A loss of life can be cheaper than a life sustained, which should never be the case. Only when forced will we get systemic movements toward prevention.
The internet is the pressurized water/underground infrastructure. The internet is the first step, here: peer support, crisis intervention, and high-quality, community-based therapy. A distributed system comparable, if used properly, to a network of fire hydrants.
Hydrants need to be interoperable. As great as hydrants were — the brigades no longer had to carry water with them — it raised another problem: the threads on hydrants weren’t the same. A firefighter would not be able to run to help the neighboring county or block, because of thread non-interoperability. (Sometimes, even recently, they still can’t.) Sound familiar? Electronic Health Records (EHRs) are not standardized across the country, and cannot be easily shared between doctors.
Response times in crises of fire and suicide are measured in seconds and heartbeats per second, respectively — a fast-developing fire can double in size and intensity in thirty seconds; a bullet travels, on average, twenty-five-hundred feet per second. Speed matters.
Smartphones are the smoke alarms. Smoke alarms cut the risk of dying in a fire by half. What would an alarm for mental health be? It’s in your pocket, already. Smartphones are starting to continuously gather useful data on activity and sleep, and both companies and doctors are recognizing the value this information may have for prevention and intervention. As algorithms stand in more and more for decisions, our phones can also nudge toward suppression, perhaps by routing anxious people around inevitable, stress-inducing traffic or by alerting doctors to changes in speech, cadence, or socialization patterns.
Technology has to get inside. Smoke alarms aren’t enough. Smoke alarms and sprinklers cut the risk of dying in a fire by 82%. Until the 20th century, firefighting was concerned mainly with preventing the spread of a raging fire — through, for example, firebreaks — but the building at the fire’s source and all it contained was almost certainly a loss, little to be done against the fire’s mania. The biggest revolution in firefighting was SCBA (air tanks) and heat-resistant suites. Firefighters were finally able to fight fires from inside, at their source and hope to save, at least partially, the incipient building.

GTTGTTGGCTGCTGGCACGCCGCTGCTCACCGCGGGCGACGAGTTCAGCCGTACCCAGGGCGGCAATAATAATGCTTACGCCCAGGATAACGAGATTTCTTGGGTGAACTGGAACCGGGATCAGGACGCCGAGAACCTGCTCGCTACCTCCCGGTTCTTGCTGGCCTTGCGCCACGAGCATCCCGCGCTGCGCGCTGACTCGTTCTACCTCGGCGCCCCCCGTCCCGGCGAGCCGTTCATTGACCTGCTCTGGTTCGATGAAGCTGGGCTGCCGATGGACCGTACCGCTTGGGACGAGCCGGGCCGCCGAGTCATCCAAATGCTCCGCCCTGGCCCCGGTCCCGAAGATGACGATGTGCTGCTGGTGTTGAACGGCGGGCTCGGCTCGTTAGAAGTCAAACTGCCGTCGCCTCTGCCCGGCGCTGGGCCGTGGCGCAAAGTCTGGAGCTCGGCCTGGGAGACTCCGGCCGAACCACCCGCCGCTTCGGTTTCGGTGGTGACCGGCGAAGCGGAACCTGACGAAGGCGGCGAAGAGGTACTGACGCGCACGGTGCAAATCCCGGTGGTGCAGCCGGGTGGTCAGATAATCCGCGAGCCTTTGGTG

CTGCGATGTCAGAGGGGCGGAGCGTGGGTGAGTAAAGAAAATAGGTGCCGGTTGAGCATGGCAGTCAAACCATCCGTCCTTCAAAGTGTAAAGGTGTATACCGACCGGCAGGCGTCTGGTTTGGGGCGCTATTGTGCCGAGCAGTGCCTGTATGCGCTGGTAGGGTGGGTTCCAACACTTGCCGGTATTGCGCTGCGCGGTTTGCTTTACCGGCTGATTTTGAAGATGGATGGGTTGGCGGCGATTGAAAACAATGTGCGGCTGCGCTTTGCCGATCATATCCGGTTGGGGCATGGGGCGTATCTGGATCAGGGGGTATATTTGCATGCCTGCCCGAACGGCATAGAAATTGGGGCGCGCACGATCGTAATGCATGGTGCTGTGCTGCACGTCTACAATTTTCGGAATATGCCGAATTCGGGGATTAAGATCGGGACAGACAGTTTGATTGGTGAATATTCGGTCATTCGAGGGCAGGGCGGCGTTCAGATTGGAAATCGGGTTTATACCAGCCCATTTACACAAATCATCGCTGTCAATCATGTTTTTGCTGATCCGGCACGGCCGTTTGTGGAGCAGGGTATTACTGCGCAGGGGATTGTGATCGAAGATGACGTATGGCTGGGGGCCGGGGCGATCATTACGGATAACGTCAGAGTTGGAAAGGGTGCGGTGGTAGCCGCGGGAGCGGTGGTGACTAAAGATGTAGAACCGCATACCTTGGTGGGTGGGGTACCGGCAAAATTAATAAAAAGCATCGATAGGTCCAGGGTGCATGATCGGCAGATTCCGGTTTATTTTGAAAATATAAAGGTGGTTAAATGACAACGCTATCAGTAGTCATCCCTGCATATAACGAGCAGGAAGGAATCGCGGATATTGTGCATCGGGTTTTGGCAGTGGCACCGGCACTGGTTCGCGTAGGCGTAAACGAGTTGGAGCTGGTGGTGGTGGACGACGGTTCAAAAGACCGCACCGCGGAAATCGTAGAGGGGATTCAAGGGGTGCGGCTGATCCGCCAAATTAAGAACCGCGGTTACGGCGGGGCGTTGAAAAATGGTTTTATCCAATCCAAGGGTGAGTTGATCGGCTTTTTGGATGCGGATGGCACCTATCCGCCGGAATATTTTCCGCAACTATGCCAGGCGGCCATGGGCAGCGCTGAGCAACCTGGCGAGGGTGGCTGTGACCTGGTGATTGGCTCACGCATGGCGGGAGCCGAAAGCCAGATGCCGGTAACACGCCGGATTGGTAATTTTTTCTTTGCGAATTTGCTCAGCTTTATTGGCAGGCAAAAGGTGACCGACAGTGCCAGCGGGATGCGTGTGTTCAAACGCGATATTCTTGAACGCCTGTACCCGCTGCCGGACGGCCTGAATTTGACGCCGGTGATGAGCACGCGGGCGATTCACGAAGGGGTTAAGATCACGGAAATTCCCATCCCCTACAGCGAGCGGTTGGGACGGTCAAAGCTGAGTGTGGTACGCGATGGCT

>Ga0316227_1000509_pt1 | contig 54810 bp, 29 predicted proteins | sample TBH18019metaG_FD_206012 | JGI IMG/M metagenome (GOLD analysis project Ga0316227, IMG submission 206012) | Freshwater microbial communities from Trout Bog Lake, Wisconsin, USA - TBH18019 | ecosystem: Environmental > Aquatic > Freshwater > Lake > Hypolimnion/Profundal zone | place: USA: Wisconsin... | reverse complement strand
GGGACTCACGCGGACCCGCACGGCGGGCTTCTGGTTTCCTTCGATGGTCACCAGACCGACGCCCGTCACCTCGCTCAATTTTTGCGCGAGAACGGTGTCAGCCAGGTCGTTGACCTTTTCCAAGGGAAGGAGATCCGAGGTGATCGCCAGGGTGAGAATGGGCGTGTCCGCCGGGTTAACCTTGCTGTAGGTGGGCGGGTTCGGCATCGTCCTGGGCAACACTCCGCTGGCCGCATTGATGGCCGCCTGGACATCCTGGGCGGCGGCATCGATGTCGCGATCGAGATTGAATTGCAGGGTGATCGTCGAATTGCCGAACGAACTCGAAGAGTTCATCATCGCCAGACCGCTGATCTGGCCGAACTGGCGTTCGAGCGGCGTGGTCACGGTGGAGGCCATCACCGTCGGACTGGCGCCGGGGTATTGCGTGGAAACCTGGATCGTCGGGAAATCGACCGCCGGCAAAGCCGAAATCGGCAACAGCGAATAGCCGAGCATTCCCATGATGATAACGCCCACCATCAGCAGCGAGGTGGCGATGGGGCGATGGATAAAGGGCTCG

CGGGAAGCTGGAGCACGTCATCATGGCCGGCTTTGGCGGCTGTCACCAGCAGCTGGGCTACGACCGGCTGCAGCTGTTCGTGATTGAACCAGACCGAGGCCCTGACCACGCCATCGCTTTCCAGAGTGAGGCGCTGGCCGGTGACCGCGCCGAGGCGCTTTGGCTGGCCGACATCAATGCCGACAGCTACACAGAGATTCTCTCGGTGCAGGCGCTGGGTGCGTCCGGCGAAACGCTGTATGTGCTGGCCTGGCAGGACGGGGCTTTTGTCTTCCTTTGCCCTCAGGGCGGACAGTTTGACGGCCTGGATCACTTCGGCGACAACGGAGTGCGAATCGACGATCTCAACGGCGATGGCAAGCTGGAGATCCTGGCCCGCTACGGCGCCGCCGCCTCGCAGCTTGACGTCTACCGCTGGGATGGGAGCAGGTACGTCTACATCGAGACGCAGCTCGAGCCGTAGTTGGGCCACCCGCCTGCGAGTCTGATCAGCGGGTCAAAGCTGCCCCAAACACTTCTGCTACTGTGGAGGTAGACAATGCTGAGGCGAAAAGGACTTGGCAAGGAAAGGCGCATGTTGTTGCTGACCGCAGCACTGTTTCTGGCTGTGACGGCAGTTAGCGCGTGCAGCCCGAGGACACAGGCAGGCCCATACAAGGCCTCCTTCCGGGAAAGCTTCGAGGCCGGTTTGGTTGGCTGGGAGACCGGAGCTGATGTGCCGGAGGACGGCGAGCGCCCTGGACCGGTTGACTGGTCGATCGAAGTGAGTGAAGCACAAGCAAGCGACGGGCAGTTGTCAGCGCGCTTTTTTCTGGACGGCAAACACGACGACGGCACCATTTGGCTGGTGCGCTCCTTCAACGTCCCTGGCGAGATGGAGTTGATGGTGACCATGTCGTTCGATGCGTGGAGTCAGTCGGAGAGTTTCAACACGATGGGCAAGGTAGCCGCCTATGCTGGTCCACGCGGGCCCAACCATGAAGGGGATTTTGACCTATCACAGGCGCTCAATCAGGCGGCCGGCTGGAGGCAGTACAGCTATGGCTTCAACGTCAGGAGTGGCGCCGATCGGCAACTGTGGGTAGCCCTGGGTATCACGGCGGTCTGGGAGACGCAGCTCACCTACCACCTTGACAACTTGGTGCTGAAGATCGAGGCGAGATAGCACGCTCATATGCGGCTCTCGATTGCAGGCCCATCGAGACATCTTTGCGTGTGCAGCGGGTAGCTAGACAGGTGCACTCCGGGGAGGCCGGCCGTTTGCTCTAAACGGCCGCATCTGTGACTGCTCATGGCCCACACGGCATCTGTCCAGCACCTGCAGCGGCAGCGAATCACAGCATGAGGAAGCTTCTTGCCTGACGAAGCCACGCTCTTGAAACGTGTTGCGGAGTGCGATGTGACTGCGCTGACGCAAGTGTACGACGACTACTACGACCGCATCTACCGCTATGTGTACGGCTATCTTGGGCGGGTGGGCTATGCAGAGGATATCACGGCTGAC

The arrival of the automatic sprinkler for the brain — a device which can both detect and suppress — will revolutionize the ability to fight mental disease from inside the brain. For example, deep-brain stimulators, today, can treat epilepsy by “putting out” the electrical storm before it catches.
Socio-economics matter. Fires and depression both are made worse by dense, urban environments, by cramming, by poor access to resources; fire and suicide are both more common and more deadly among the poor. According to Bruce Hensler, in Crucible of Fire: “Almost without exception, every scientific study looking at socioeconomic characteristics has shown a relationship between level of income and the risk level of fire”. Similarly, the WHO says: “Mental illness and poverty are considered to interact in a negative cycle; that is, not only is the risk of mental illness among people who live in poverty higher, but so too is the likelihood that those living with mental illness will drift into or remain in poverty.”
“Materials” matter. Not all fires are the same. One does not put out an oil fire with water, yet psychiatrists may be commonly doing just such a thing with mental disease. There is no risk-related biomarker for depression, which means the best a doctor can still do is guess. Some of us are made of wood, some of concrete.
Is the mental health crisis about to get even worse? Will there be a mental-health equivalent of the 1666 Great Fire? (Are we in it already?) If we plotted psychiatry today onto a timeline of the history of firefighting, I’d argue we are still in the bucket brigade era. It was common in centuries past to expect to lose an entire home; today, we tolerate a loss of the patient. The buckets were used mostly to, hopefully, buy enough time to salvage a few belongings, but the house was always destroyed.
If only we treated people with as much care as we do buildings.